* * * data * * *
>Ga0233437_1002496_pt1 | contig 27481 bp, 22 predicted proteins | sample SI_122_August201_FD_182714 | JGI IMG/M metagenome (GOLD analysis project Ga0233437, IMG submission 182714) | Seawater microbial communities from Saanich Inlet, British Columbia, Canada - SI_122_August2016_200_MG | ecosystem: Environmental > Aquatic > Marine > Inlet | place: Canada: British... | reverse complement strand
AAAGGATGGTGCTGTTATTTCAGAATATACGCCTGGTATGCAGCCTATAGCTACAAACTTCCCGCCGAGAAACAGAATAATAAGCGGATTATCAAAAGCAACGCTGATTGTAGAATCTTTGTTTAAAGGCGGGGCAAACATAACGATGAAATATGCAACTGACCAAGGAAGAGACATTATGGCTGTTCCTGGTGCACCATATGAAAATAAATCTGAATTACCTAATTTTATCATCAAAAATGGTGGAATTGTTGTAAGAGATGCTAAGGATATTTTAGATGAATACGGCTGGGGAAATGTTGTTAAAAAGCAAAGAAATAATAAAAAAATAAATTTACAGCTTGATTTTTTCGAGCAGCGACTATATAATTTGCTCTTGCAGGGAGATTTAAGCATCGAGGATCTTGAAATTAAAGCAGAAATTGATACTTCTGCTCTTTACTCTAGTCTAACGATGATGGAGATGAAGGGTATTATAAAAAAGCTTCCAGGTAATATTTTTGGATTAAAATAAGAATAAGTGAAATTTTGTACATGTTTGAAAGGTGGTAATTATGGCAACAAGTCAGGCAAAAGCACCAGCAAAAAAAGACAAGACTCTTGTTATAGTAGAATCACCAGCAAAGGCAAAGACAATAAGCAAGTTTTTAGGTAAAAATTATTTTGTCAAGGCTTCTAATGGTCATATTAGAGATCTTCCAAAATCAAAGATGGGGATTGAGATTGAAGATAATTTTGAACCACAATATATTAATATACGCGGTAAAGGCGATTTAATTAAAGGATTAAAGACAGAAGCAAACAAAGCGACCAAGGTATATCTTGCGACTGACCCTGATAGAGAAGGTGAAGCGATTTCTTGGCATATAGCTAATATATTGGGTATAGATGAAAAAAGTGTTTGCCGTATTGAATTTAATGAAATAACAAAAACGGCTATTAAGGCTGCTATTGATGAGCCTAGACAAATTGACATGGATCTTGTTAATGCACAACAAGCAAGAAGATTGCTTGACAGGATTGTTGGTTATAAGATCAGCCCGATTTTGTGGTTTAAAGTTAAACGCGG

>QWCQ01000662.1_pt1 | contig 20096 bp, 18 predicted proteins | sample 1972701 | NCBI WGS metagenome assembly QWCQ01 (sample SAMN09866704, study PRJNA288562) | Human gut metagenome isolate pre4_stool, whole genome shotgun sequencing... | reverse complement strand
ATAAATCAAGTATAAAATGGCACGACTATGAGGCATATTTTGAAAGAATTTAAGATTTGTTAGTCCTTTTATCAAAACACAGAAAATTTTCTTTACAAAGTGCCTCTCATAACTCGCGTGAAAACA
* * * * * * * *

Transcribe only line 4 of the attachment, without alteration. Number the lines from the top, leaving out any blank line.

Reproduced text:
ATAAATCAAGTATAAAATGGCACGACTATGAGGCATATTTTGAAAGAATTTAAGATTTGTTAGTCCTTTTATCAAAACACAGAAAATTTTCTTTACAAAGTGCCTCTCATAACTCGCGTGAAAACA